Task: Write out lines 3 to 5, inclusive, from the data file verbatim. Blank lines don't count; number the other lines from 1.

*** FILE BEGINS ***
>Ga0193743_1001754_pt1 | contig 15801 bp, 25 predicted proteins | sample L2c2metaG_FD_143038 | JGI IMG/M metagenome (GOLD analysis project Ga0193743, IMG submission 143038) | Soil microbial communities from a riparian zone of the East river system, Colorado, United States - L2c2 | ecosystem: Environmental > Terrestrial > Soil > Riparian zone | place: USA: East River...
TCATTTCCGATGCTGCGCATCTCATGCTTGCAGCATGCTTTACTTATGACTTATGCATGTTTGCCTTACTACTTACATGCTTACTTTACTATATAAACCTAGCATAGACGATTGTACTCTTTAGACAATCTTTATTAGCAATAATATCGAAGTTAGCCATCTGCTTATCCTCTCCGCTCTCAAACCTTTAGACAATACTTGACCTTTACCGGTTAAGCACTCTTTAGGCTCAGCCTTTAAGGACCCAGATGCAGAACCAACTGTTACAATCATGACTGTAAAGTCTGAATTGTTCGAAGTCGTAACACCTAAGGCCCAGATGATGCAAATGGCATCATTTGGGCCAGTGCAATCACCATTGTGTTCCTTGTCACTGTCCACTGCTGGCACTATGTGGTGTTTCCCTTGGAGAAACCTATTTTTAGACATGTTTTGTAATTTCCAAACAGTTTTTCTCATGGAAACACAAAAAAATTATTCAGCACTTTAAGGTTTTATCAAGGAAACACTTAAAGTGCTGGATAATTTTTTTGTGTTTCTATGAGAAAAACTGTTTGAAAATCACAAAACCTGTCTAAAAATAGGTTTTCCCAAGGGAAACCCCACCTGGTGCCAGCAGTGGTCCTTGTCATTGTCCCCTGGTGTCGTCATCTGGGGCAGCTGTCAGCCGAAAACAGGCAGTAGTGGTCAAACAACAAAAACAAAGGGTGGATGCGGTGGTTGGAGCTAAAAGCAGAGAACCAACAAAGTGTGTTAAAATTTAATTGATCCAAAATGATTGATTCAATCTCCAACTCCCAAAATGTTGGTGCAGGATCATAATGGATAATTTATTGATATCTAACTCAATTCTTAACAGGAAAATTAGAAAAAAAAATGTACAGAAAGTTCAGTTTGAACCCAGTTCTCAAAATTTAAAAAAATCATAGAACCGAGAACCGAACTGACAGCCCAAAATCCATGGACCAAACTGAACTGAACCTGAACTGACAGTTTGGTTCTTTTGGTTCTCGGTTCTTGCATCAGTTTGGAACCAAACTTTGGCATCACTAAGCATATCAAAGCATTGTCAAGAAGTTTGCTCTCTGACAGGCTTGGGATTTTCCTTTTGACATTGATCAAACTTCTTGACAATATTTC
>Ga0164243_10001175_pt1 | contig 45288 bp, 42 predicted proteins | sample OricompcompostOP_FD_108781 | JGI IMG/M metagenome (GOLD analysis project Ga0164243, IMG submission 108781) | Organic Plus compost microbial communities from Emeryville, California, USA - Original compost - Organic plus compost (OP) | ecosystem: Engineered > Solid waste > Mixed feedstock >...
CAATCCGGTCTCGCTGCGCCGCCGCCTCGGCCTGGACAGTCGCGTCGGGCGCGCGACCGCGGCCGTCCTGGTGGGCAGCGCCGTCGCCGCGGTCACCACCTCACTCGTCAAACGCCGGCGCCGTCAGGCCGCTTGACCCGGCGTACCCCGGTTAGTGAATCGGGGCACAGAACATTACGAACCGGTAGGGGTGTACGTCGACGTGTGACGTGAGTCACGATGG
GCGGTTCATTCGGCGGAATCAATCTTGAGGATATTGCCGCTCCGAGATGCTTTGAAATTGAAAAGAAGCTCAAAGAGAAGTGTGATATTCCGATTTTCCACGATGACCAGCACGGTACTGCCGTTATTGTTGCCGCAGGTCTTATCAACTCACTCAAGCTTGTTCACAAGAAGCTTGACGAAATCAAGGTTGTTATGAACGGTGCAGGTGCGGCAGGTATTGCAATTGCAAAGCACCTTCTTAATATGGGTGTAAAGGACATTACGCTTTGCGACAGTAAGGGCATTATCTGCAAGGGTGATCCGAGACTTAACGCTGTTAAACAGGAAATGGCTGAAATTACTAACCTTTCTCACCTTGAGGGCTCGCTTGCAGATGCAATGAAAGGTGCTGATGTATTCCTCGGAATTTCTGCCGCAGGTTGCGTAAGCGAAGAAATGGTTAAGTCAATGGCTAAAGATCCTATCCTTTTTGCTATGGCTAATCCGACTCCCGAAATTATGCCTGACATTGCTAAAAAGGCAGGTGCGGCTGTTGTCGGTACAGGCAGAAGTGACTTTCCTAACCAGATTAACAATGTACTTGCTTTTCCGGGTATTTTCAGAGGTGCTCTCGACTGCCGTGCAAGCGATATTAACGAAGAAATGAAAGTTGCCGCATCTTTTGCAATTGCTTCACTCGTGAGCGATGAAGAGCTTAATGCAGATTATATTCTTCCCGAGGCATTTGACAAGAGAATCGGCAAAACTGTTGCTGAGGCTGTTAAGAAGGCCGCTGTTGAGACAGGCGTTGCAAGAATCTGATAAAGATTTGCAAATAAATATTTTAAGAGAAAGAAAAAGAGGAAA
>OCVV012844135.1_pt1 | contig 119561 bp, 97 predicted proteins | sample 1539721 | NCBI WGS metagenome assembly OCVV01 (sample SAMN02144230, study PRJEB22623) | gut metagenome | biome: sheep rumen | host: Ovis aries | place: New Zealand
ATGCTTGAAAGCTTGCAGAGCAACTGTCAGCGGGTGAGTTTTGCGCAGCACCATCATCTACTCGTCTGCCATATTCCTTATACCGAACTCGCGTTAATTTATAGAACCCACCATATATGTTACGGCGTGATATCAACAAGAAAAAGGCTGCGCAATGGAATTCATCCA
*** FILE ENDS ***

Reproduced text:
>Ga0164243_10001175_pt1 | contig 45288 bp, 42 predicted proteins | sample OricompcompostOP_FD_108781 | JGI IMG/M metagenome (GOLD analysis project Ga0164243, IMG submission 108781) | Organic Plus compost microbial communities from Emeryville, California, USA - Original compost - Organic plus compost (OP) | ecosystem: Engineered > Solid waste > Mixed feedstock >...
CAATCCGGTCTCGCTGCGCCGCCGCCTCGGCCTGGACAGTCGCGTCGGGCGCGCGACCGCGGCCGTCCTGGTGGGCAGCGCCGTCGCCGCGGTCACCACCTCACTCGTCAAACGCCGGCGCCGTCAGGCCGCTTGACCCGGCGTACCCCGGTTAGTGAATCGGGGCACAGAACATTACGAACCGGTAGGGGTGTACGTCGACGTGTGACGTGAGTCACGATGG
GCGGTTCATTCGGCGGAATCAATCTTGAGGATATTGCCGCTCCGAGATGCTTTGAAATTGAAAAGAAGCTCAAAGAGAAGTGTGATATTCCGATTTTCCACGATGACCAGCACGGTACTGCCGTTATTGTTGCCGCAGGTCTTATCAACTCACTCAAGCTTGTTCACAAGAAGCTTGACGAAATCAAGGTTGTTATGAACGGTGCAGGTGCGGCAGGTATTGCAATTGCAAAGCACCTTCTTAATATGGGTGTAAAGGACATTACGCTTTGCGACAGTAAGGGCATTATCTGCAAGGGTGATCCGAGACTTAACGCTGTTAAACAGGAAATGGCTGAAATTACTAACCTTTCTCACCTTGAGGGCTCGCTTGCAGATGCAATGAAAGGTGCTGATGTATTCCTCGGAATTTCTGCCGCAGGTTGCGTAAGCGAAGAAATGGTTAAGTCAATGGCTAAAGATCCTATCCTTTTTGCTATGGCTAATCCGACTCCCGAAATTATGCCTGACATTGCTAAAAAGGCAGGTGCGGCTGTTGTCGGTACAGGCAGAAGTGACTTTCCTAACCAGATTAACAATGTACTTGCTTTTCCGGGTATTTTCAGAGGTGCTCTCGACTGCCGTGCAAGCGATATTAACGAAGAAATGAAAGTTGCCGCATCTTTTGCAATTGCTTCACTCGTGAGCGATGAAGAGCTTAATGCAGATTATATTCTTCCCGAGGCATTTGACAAGAGAATCGGCAAAACTGTTGCTGAGGCTGTTAAGAAGGCCGCTGTTGAGACAGGCGTTGCAAGAATCTGATAAAGATTTGCAAATAAATATTTTAAGAGAAAGAAAAAGAGGAAA